How do children rasied "Godless" stack up?

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Viewing 15 posts - 61 through 75 (of 95 total)
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  • #6481
    Broadway
    Participant

    >>You are confusing personal conviction with truth
    Not true.
    John 14:6
    Jesus said, “I am the Road, also the Truth, also the Life. No one gets to the Father apart from me.
    Just conveying the message…Jesus said He was the Truth.

    #6484
    missing_kskd
    Participant

    Fuck.

    Ok, once again…

    Somebody says somebody else named John said Jesus said, “I am the Road…”

    That’s all hearsay Broadway. You can believe, and you do, and that’s fine. You appear to have elevated that belief to fact, doing precisely what I just said; namely, confusing conviction with fact or truth.

    And it’s all entirely subjective.

    Saying it over and over and over doesn’t really change any of those realities. Sorry.

    #6485
    jerry1949
    Spectator

    Fact is fact whether it’s verifiable or believable.

    I have a frog in my pocket.

    It’s absolutely true or absolutely false.

    You don’t have to take my word for it. You’re not bound to believe me. But just because it can’t be verified to your satisfaction doesn’t mean it’s not a fact, and the same goes for wheter Jesus is the The Way, etc. The person who sees his own religious beliefs as fact is not necessarily confused, though it of course does not mean others should take them as fact just because he says so.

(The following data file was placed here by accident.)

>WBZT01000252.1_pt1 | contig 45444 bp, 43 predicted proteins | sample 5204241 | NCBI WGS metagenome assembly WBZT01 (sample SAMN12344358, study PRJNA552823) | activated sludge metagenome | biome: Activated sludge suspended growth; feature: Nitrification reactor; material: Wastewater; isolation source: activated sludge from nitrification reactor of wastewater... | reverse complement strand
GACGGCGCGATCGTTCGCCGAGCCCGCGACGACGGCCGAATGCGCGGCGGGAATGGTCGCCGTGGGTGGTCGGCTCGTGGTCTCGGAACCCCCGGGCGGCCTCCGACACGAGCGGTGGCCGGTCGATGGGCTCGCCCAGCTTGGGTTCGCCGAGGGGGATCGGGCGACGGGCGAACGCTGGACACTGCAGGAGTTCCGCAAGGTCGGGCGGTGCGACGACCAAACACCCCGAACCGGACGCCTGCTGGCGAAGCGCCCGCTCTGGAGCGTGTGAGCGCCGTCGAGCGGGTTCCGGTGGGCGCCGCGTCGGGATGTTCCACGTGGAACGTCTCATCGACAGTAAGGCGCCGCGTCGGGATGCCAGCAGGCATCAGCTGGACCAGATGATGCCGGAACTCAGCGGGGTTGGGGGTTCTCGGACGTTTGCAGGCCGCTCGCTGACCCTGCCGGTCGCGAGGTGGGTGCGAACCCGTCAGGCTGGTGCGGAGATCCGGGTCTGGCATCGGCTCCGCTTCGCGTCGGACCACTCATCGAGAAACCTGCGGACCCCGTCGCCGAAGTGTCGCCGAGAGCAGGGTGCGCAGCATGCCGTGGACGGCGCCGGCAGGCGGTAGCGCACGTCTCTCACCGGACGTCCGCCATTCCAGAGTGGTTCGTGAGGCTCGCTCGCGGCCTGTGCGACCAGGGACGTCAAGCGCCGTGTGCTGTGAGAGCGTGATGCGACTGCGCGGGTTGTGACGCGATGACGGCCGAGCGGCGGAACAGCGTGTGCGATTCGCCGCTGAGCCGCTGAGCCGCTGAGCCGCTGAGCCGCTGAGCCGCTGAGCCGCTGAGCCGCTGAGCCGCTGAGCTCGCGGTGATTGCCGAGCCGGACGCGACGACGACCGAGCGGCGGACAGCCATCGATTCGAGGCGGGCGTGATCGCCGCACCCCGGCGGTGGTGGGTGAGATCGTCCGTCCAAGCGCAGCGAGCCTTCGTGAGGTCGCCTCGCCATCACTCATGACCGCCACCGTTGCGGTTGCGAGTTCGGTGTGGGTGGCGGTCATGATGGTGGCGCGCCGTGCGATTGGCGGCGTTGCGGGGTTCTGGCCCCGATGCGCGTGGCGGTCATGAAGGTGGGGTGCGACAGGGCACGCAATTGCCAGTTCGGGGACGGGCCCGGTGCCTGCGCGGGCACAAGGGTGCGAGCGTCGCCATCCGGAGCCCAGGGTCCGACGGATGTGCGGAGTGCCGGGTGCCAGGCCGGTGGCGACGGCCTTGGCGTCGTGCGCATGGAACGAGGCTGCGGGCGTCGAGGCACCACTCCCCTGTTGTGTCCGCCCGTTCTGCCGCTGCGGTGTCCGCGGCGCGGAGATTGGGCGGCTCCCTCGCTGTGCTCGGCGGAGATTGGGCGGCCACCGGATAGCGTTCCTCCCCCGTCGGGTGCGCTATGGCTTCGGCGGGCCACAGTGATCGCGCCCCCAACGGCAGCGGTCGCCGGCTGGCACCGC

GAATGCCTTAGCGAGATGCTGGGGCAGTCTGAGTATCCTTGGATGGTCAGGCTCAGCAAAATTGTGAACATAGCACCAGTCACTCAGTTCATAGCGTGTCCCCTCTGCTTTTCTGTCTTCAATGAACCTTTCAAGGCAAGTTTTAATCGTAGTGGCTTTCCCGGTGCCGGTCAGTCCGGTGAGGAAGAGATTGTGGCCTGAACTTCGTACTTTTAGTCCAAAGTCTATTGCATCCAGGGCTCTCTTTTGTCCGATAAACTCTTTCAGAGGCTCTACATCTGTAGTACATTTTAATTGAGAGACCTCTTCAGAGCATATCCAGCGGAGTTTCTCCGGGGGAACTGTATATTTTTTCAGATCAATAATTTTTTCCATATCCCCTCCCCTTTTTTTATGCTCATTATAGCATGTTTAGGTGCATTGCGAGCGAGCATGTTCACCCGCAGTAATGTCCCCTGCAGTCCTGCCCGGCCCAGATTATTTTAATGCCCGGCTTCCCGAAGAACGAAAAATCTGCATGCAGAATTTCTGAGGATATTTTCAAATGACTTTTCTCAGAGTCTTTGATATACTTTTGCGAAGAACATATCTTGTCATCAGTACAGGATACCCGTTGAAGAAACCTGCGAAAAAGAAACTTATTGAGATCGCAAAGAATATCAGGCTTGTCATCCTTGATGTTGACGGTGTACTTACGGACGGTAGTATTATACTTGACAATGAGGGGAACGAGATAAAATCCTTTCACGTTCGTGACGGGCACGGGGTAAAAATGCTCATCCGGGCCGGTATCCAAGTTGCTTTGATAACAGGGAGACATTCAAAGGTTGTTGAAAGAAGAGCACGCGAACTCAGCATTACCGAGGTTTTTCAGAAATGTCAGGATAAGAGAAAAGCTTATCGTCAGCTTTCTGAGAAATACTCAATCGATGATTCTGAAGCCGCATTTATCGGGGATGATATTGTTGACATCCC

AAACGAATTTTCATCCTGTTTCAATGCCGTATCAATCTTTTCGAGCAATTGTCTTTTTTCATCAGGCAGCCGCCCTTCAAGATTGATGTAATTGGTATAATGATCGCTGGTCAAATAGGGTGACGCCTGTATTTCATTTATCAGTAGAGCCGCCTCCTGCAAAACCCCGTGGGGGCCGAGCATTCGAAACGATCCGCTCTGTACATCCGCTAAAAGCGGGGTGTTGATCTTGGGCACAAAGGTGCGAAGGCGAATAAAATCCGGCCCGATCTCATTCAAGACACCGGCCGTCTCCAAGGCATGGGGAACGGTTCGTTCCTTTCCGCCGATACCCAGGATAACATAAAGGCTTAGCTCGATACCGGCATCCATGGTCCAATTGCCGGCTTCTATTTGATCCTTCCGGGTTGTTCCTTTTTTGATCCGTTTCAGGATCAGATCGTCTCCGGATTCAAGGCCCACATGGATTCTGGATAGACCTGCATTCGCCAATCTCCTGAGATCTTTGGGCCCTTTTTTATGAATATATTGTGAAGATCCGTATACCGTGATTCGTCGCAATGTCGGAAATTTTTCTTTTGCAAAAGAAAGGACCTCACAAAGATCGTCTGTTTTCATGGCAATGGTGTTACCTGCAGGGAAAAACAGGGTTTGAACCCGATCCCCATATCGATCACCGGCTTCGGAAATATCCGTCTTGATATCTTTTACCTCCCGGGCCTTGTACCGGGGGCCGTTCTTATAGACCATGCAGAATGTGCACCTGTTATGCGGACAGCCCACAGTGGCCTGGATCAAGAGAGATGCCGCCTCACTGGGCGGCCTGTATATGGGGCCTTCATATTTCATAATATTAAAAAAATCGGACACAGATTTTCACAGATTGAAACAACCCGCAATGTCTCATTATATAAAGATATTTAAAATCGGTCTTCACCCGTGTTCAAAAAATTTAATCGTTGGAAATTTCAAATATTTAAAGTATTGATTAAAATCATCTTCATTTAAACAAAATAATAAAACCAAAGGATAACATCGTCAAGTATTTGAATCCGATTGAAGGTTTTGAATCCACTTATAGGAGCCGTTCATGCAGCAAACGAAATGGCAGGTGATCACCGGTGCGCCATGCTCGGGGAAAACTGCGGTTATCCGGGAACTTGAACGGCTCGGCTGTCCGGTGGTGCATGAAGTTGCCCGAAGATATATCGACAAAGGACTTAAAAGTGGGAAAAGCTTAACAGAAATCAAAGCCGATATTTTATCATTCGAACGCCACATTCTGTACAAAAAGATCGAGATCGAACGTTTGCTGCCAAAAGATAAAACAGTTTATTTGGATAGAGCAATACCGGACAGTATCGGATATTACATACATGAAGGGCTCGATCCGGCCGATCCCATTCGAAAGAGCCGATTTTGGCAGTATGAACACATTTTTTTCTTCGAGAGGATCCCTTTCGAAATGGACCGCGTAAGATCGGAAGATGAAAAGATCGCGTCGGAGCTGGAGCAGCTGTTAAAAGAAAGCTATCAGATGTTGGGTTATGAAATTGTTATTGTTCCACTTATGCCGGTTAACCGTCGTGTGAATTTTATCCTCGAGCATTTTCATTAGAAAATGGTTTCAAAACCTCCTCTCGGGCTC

You can’t say religious beliefs are not facts. The best you can do is say you’re not convinced they are facts and are not obligated to accept them as such.

    #6488
    edselehr
    Participant

    Then why cite Jesus at all? If truth is subjective, then one can claim anything they want, anytime they want. You think that attributing things to Jesus “proves” that they are true, just on its face.

    Well, those of us in the science-based world think that a scientifically-derived preponderance of evidence does a better job of revealing truth than a third-hand account that’s been translated many times of events that may or may not have happened 2,000+ years ago.

    #6489
    missing_kskd
    Participant

    lulz

    I get to say whatever I want to.

    And if you can’t actualize it, then it’s just some personal conviction you have.

    Subjective, not authoritative in any way.

    We can falsify that frog. It’s possible to establish that in an objective way given we can make observations and apply the scientific method.

    We can’t falsify god. It’s not possible to establish god in any objective way.

    Hell, you can’t even convince me you believe. Ever consider that? You can assert it, and we can take that on… wait for it! Faith. For all I know, you could just be trolling. See how that works?

    #6493
    Broadway
    Participant

    >>Faith
    The fundamental fact of existence is that this trust in God, this faith, is the firm foundation under everything that makes life worth living. It’s our handle on what we can’t see.

    Hebrews 11:1 Message Version

    #6495
    missing_kskd
    Participant

    It’s like Pokemon. He’s got his battle cards all lined up, and just deploys them as needed.

    #6498
    skeptical
    Participant

    #6499
    jerry1949
    Spectator

    And if you can’t actualize it, then it’s just some personal conviction you have.

    Subjective, not authoritative in any way.

    I didn’t say it was authoritative. I said it wasn’t and I said I can’t obligate you to believe me.